Large bowls filled to the brim with bright yellow lemons adorn the side tables. Sheaths of bronze flowers hang alongside the green, spiky aloe leaves. Black and white portraits adorn the walls. This is Elephant House, a cosy “lodge” close to Addo Elephant National Park, where I spent the recent long weekend.
The citrus and aloes are synonymous with Addo and featured throughout the property. At this time of year, the aloes were in full bloom and graced the entrance to our thatched cottage at the far end of the property. The Hartley Room looks over the larger of the two swimming pools. The room itself has comfy beds and crisp white linen. In the large private courtyard, an outdoor shower provided an alternative to the modern indoor bathroom. However, the wintery weather was not conducive to showers under the stars. The room was closest to the main road, and the thatch provided little sound insulation against passing traffic. However, as we were out for most of the day, this wasn’t too much of a bother. (I assume the other rooms would not have the same issue, as they are set a bit further aback.)
There are multiple lounges across Elephant House, with enough reading material to keep guests occupied. I soaked up the morning sun on the plush couches on the central veranda, rested at another lounge at tea time, and warmed up alongside the crackling fire in the main lounge after dinner. It’s at meal times when you realise how attentive the staff are. Breakfasts are hearty and each course is served by one of the waiters. Dinners, on request, are three course affairs that start with freshly baked bread.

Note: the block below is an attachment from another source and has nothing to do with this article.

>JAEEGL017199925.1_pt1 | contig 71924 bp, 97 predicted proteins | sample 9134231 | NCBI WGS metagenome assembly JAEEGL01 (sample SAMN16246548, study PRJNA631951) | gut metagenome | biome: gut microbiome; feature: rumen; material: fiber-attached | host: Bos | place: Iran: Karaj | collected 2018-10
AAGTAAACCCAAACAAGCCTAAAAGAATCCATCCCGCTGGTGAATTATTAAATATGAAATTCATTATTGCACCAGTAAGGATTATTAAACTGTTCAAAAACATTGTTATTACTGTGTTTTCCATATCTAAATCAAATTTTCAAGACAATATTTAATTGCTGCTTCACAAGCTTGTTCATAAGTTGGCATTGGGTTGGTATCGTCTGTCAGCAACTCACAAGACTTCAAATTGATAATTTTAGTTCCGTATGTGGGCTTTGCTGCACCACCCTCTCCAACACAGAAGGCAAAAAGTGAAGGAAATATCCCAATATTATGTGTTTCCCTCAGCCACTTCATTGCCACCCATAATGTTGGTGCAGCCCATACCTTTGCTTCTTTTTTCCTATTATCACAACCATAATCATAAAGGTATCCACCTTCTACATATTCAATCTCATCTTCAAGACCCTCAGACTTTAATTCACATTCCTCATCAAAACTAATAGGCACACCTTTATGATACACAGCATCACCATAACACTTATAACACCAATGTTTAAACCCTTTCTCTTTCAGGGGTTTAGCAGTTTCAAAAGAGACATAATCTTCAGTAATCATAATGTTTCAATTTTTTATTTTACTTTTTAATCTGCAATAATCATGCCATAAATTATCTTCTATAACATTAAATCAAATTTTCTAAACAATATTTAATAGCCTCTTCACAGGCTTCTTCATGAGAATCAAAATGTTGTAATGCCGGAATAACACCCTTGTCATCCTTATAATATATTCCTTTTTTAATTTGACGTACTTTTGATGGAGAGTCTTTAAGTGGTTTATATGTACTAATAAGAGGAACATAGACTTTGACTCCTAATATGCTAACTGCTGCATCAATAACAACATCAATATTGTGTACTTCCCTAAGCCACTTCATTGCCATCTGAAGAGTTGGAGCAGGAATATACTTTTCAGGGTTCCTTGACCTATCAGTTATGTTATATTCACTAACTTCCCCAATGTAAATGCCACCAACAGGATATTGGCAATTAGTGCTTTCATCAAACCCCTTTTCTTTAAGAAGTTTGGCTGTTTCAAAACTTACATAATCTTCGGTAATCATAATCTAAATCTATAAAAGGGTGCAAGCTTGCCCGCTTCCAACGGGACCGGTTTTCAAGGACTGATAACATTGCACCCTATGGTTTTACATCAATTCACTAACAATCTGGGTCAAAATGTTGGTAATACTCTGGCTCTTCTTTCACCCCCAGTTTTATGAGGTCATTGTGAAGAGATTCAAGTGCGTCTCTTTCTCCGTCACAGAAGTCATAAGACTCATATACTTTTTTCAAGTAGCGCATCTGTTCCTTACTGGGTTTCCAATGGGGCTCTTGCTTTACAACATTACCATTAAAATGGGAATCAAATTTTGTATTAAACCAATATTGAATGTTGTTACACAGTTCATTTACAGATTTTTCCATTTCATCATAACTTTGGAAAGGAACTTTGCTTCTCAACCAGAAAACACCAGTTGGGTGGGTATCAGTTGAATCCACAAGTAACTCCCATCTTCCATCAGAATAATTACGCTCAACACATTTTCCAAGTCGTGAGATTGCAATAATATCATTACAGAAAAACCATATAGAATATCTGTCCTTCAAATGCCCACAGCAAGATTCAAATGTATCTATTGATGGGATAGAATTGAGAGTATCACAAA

It’s possible to simply relax at Elephant House itself, but most visitors comes to see real elephants. While Elephant House can arrange safaris into Addo Elephant National Park (they have their own safari vehicle), we opted to self-drive. Elephant House is less than ten minutes’ drive to the Main Gate of the park, which is also the gateway to the main game viewing area. We’d do morning and afternoon self-drives in the park, returning for a midday break. But there’s plenty to see and explore in the park and the Interpretation Centre at Main Camp provides a rewarding insight into Addo.
Elephant House provides a great alternative to staying in the park itself, offering personalised service and other little luxuries that can’t be offered by a large scale camp like Addo’s Main Camp. The downside is that you’ll be visiting the park as a day visitor, and will need to register for a park permit each day, which can take up valuable game viewing time during peak season.
I’d probably return to Elephant House, perhaps even to just simply unwind. As the citrus and aloe flowers epitomise the Addo region, it’s the friendly staff that gave Elephant House its charm.